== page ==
Md. firm dreams of making billions off sleep disorder

Sleep Technologies makes profit running 60 labs in 11 states

Medical services

July 06, 1999|By Kristine Henry | Kristine Henry,SUN STAFF

The latest acquisition by National Sleep Technologies Inc. -- its 10th in two years -- has finally put the 7-year-old operator of sleep laboratories in the black.

And with only about 5 percent of the estimated 18 million Americans who suffer from a disorder called sleep apnea getting treatment, the Annapolis company sees healthy growth potential.

Apnea is a disorder in which the airway becomes blocked during sleep -- causing a person to wake up dozens of times, often without realizing it.

The disorder, along with causing drowsiness, makes the heart work harder, potentially leading to high blood pressure, heart attacks and strokes, according to the National Institutes of Health.

A study published in the March 18 issue of the New England Journal of Medicine also found that people with undiagnosed sleep apnea are seven times more likely to have traffic accidents than people without the condition.

National Sleep Technologies owns or operates 60 labs in 11 states -- including 12 labs in Maryland -- and conducts about 16,000 patient sleep studies a year.

Chief Executive Officer and President Bill Niland founded the company in 1992. The firm started out by operating sleep labs, then in 1997 purchased five labs outright, another three in 1998 and two this year.

The latest acquisition was the purchase in June of Ambulatory Services of America Inc. in Elmsford, N.Y. The price was not disclosed.

"With the last acquisition, we turned to a positive cash flow," said Niland, 42. "We might acquire up to five [additional companies] this year."

Niland said he expects the privately held company to have $13 million in revenue this year and $30 million to $35 million by the end of 2000.

"The goal here is $100 million in annual revenue, and we expect that in 2004 or 2005," Niland said.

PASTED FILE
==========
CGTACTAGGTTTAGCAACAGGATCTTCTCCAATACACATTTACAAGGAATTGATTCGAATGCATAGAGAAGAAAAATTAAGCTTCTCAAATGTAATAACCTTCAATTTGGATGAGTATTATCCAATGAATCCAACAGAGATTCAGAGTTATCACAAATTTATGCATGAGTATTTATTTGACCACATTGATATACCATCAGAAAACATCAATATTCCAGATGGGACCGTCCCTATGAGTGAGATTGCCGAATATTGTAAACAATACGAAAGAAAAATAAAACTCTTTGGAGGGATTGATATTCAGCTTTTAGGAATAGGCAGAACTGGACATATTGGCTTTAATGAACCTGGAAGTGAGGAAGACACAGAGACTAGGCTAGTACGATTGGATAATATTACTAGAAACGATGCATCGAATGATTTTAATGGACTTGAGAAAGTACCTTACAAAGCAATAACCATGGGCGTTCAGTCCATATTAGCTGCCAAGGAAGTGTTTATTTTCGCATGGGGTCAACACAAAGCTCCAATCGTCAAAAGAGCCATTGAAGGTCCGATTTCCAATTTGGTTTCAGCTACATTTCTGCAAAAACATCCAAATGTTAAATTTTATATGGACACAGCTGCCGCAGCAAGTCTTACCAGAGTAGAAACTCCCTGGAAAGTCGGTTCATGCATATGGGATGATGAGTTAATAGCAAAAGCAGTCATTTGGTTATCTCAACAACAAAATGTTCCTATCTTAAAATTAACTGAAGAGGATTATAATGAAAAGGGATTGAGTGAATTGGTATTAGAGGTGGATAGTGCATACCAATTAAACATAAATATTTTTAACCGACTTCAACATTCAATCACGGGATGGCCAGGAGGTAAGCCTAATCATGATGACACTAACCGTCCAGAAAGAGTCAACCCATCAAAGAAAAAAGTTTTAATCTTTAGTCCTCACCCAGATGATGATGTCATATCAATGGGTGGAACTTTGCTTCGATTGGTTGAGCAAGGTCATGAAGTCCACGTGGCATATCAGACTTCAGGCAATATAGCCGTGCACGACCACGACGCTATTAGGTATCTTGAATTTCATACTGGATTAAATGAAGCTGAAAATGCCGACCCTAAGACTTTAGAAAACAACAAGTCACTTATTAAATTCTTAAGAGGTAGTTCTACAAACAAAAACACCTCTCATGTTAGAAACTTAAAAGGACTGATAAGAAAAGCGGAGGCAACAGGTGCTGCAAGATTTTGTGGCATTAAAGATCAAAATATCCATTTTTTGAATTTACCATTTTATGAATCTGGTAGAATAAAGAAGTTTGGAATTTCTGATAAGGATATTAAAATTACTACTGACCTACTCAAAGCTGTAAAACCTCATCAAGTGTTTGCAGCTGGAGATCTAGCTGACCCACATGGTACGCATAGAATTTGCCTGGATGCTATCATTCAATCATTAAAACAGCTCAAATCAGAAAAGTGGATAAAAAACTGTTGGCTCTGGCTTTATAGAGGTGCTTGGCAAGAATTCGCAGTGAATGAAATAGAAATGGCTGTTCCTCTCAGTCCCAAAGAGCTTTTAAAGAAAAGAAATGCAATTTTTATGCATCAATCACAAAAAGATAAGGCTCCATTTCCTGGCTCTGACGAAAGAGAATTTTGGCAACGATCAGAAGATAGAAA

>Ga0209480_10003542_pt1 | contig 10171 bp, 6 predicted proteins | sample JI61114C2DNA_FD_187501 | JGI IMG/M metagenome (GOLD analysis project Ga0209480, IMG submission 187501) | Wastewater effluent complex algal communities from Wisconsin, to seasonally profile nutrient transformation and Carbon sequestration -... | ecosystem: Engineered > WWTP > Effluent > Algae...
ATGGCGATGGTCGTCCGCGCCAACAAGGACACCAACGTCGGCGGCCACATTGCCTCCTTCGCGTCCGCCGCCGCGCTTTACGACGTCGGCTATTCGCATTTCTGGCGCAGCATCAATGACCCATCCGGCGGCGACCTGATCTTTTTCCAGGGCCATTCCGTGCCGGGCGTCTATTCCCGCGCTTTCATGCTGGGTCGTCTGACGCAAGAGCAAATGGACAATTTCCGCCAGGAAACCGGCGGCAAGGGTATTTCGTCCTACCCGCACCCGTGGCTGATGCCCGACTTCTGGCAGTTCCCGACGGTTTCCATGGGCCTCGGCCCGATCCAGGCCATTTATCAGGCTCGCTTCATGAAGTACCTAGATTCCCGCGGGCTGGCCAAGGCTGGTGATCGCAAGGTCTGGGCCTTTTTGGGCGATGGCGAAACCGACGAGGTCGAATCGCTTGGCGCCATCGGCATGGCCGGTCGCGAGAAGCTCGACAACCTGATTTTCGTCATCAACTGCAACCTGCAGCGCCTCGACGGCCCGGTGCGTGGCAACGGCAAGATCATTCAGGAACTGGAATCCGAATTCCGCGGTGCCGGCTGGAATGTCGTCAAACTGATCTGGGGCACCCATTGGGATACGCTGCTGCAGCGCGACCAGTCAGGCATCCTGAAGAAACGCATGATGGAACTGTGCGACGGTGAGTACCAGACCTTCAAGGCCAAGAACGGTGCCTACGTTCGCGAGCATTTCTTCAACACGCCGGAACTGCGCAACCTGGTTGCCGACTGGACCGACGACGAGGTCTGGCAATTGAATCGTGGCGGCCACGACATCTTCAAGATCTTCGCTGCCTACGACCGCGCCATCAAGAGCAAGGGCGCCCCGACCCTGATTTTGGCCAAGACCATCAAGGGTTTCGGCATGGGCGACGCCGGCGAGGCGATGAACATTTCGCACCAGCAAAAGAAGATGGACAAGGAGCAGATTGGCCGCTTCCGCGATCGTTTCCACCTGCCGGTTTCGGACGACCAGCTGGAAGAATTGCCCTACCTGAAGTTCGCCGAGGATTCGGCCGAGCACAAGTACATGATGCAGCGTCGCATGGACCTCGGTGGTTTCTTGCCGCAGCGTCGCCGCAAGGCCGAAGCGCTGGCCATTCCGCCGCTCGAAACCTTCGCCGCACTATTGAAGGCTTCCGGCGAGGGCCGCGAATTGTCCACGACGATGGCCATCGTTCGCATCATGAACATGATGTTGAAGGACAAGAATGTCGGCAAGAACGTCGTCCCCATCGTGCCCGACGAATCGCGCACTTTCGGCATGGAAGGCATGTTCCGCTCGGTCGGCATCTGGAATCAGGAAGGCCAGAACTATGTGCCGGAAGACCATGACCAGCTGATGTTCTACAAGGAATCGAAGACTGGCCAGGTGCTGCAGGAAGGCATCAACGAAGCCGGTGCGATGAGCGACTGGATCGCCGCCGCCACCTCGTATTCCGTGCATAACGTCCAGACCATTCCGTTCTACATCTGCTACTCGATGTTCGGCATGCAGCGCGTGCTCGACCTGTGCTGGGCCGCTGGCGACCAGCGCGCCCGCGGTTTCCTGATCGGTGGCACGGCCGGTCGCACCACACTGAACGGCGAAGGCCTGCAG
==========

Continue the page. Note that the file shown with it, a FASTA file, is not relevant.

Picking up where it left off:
Sleep apnea is generating just under $1 billion in treatments, said Mike Thomas, the company vice president for sales and marketing. But if the 18 million people estimated to have the disorder got treated, it would be a $20 billion industry, he said.

The company's sleep labs look more like hotel rooms than offices. The atmosphere is intended to be as homelike as possible -- the main difference being that when patients spend the night, they have about two dozen electrodes attached to their bodies to measure eye and chest movement, breathing patterns, and heart and brain activity.

If a patient is diagnosed with sleep apnea, he returns for a second night of tests and is fitted with a mask that will be used at home to force air down the throat to aid in breathing.

Sleep apnea in children -- which some say is occasionally misdiagnosed as Attention Deficit Disorder -- is generally treated by removing the tonsils and adenoids.

About 2 percent of the country's children suffer from sleep apnea, said Dr. Carole Marcus, medical director of the Pediatric Sleep and Breathing Disorder Center at the Johns Hopkins Children's Center.

"[Sleep apnea in children] can lead to serious problems because their minds are developing," said Marcus, who is also associate professor of pediatrics at

Hopkins. "It can affect behavior, growth and be a strain on the heart. Some children die from it, although that's rare."

The Hopkins center chose National Sleep Technologies to operate its sleep laboratory because it could not afford to update the lab's equipment on its own, Marcus said. Under the operating contract, Hopkins technicians were offered higher-paying jobs with National Sleep Technologies.

"It's worked well," Marcus said. "We have a very collegial relationship."

Building relationships with physicians is a key part of the company's growth strategy. A company sales and marketing team visits doctors' offices to educate them about sleep disorders.

"We try to convince them our services are of value and to send their patients to our labs," Thomas said. "It's pretty difficult because people like pharmaceutical reps are also vying for their time, and they can offer free samples. We have nothing free to give -- just information."

Along with acquisitions, National Sleep Technologies is also trying to increase revenue through joint partnerships with teaching hospitals and hospital chains; disease-management programs; and starting free-standing labs.

Niland said he will likely take the company public sometime in the next two years.

"Only two medical service companies went public in the last year -- it's a difficult time to go out because of the [health care] market right now," he said. "If Internet companies do not start to make or sustain profits, you'll probably see people going back to sectors like health care and medical products."

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